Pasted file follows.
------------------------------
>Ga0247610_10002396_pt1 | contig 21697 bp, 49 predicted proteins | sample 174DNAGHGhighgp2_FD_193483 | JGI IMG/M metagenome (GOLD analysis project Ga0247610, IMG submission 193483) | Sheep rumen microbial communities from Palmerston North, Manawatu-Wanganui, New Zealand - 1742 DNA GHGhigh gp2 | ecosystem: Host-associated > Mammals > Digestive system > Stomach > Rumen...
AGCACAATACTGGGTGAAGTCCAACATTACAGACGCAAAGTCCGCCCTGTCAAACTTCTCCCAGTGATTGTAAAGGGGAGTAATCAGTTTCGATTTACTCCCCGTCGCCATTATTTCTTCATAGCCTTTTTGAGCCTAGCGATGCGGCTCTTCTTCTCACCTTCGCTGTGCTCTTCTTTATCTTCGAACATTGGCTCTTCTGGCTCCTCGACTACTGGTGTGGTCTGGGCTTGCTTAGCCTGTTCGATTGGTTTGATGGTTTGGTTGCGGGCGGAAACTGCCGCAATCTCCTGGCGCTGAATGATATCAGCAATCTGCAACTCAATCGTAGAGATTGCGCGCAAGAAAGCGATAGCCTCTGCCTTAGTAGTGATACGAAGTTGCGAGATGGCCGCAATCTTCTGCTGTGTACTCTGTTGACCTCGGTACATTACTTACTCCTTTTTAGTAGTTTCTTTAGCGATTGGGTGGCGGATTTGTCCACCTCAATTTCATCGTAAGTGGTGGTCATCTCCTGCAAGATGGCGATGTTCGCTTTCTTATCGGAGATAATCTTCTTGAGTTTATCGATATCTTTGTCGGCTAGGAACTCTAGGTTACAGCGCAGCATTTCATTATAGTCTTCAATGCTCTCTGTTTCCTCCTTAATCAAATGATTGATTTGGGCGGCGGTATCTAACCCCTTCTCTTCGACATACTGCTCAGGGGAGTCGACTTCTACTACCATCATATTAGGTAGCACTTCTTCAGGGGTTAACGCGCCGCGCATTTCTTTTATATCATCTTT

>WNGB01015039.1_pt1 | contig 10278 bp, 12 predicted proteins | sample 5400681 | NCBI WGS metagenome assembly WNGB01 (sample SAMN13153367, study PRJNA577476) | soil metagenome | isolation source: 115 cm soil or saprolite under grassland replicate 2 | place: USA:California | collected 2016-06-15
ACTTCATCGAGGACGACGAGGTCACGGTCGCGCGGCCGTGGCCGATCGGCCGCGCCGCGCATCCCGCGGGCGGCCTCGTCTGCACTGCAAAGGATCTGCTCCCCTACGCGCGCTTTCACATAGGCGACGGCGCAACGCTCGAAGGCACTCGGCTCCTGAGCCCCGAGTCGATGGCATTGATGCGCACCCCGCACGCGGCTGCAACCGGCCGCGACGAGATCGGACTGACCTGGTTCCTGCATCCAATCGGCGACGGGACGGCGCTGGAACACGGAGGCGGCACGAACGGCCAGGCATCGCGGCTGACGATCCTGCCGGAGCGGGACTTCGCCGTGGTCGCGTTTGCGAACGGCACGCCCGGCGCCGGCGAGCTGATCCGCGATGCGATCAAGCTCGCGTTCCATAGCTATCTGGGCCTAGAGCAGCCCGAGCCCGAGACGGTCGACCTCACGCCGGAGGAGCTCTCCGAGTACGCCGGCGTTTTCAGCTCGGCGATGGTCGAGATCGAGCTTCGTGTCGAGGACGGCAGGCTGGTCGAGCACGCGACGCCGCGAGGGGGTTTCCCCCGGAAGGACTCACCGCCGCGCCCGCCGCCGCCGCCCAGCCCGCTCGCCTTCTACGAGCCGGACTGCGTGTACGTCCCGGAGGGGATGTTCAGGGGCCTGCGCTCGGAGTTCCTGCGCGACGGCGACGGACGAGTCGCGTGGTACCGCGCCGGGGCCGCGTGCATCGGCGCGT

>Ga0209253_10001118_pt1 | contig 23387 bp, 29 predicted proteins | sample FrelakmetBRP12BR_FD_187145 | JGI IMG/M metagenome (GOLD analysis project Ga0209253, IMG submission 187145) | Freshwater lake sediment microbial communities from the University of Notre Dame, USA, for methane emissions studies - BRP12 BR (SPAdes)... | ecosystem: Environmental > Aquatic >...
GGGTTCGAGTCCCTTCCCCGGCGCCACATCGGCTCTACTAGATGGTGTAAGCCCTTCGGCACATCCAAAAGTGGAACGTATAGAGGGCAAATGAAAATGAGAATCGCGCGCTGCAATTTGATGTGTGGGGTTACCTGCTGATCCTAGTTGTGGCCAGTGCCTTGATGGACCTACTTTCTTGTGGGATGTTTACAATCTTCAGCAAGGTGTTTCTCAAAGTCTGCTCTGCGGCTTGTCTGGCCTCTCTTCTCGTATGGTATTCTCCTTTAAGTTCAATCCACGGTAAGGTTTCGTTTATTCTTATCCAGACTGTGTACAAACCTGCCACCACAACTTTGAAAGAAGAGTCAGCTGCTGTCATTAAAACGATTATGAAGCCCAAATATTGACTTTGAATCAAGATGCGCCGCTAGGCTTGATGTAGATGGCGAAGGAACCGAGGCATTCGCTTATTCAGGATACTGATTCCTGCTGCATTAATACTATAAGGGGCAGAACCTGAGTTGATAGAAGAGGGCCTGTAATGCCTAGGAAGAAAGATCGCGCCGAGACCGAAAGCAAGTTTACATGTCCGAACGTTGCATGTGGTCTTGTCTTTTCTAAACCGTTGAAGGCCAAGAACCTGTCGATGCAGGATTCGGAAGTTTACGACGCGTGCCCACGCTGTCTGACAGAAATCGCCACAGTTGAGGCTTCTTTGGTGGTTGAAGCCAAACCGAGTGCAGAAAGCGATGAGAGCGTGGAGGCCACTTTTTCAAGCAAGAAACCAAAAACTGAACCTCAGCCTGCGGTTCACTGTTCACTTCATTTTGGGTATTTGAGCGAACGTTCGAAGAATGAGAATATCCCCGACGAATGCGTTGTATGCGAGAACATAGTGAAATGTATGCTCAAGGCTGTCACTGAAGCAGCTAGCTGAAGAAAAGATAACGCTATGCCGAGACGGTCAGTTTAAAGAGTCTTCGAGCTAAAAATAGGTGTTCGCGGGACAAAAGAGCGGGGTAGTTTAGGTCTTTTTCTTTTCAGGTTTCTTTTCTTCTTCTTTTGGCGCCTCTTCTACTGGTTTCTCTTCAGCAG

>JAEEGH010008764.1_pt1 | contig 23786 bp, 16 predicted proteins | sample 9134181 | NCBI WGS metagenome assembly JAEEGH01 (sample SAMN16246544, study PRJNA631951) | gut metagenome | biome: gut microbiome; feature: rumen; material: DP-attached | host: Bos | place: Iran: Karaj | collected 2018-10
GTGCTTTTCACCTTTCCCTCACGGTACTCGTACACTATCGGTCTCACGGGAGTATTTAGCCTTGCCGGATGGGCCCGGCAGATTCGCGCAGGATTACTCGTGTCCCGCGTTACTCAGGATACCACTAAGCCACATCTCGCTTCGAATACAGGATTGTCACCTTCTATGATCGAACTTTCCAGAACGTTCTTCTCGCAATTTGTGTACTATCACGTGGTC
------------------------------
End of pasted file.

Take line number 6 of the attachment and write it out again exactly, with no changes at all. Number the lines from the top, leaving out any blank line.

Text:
GGGTTCGAGTCCCTTCCCCGGCGCCACATCGGCTCTACTAGATGGTGTAAGCCCTTCGGCACATCCAAAAGTGGAACGTATAGAGGGCAAATGAAAATGAGAATCGCGCGCTGCAATTTGATGTGTGGGGTTACCTGCTGATCCTAGTTGTGGCCAGTGCCTTGATGGACCTACTTTCTTGTGGGATGTTTACAATCTTCAGCAAGGTGTTTCTCAAAGTCTGCTCTGCGGCTTGTCTGGCCTCTCTTCTCGTATGGTATTCTCCTTTAAGTTCAATCCACGGTAAGGTTTCGTTTATTCTTATCCAGACTGTGTACAAACCTGCCACCACAACTTTGAAAGAAGAGTCAGCTGCTGTCATTAAAACGATTATGAAGCCCAAATATTGACTTTGAATCAAGATGCGCCGCTAGGCTTGATGTAGATGGCGAAGGAACCGAGGCATTCGCTTATTCAGGATACTGATTCCTGCTGCATTAATACTATAAGGGGCAGAACCTGAGTTGATAGAAGAGGGCCTGTAATGCCTAGGAAGAAAGATCGCGCCGAGACCGAAAGCAAGTTTACATGTCCGAACGTTGCATGTGGTCTTGTCTTTTCTAAACCGTTGAAGGCCAAGAACCTGTCGATGCAGGATTCGGAAGTTTACGACGCGTGCCCACGCTGTCTGACAGAAATCGCCACAGTTGAGGCTTCTTTGGTGGTTGAAGCCAAACCGAGTGCAGAAAGCGATGAGAGCGTGGAGGCCACTTTTTCAAGCAAGAAACCAAAAACTGAACCTCAGCCTGCGGTTCACTGTTCACTTCATTTTGGGTATTTGAGCGAACGTTCGAAGAATGAGAATATCCCCGACGAATGCGTTGTATGCGAGAACATAGTGAAATGTATGCTCAAGGCTGTCACTGAAGCAGCTAGCTGAAGAAAAGATAACGCTATGCCGAGACGGTCAGTTTAAAGAGTCTTCGAGCTAAAAATAGGTGTTCGCGGGACAAAAGAGCGGGGTAGTTTAGGTCTTTTTCTTTTCAGGTTTCTTTTCTTCTTCTTTTGGCGCCTCTTCTACTGGTTTCTCTTCAGCAG